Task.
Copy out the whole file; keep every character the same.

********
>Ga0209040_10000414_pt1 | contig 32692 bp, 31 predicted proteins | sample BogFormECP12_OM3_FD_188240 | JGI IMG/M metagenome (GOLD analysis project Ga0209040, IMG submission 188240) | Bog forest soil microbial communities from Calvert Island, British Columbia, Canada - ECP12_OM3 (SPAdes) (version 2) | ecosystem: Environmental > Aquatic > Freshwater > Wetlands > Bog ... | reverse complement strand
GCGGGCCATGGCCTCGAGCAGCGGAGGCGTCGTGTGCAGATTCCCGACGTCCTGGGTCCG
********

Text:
>Ga0209040_10000414_pt1 | contig 32692 bp, 31 predicted proteins | sample BogFormECP12_OM3_FD_188240 | JGI IMG/M metagenome (GOLD analysis project Ga0209040, IMG submission 188240) | Bog forest soil microbial communities from Calvert Island, British Columbia, Canada - ECP12_OM3 (SPAdes) (version 2) | ecosystem: Environmental > Aquatic > Freshwater > Wetlands > Bog ... | reverse complement strand
GCGGGCCATGGCCTCGAGCAGCGGAGGCGTCGTGTGCAGATTCCCGACGTCCTGGGTCCG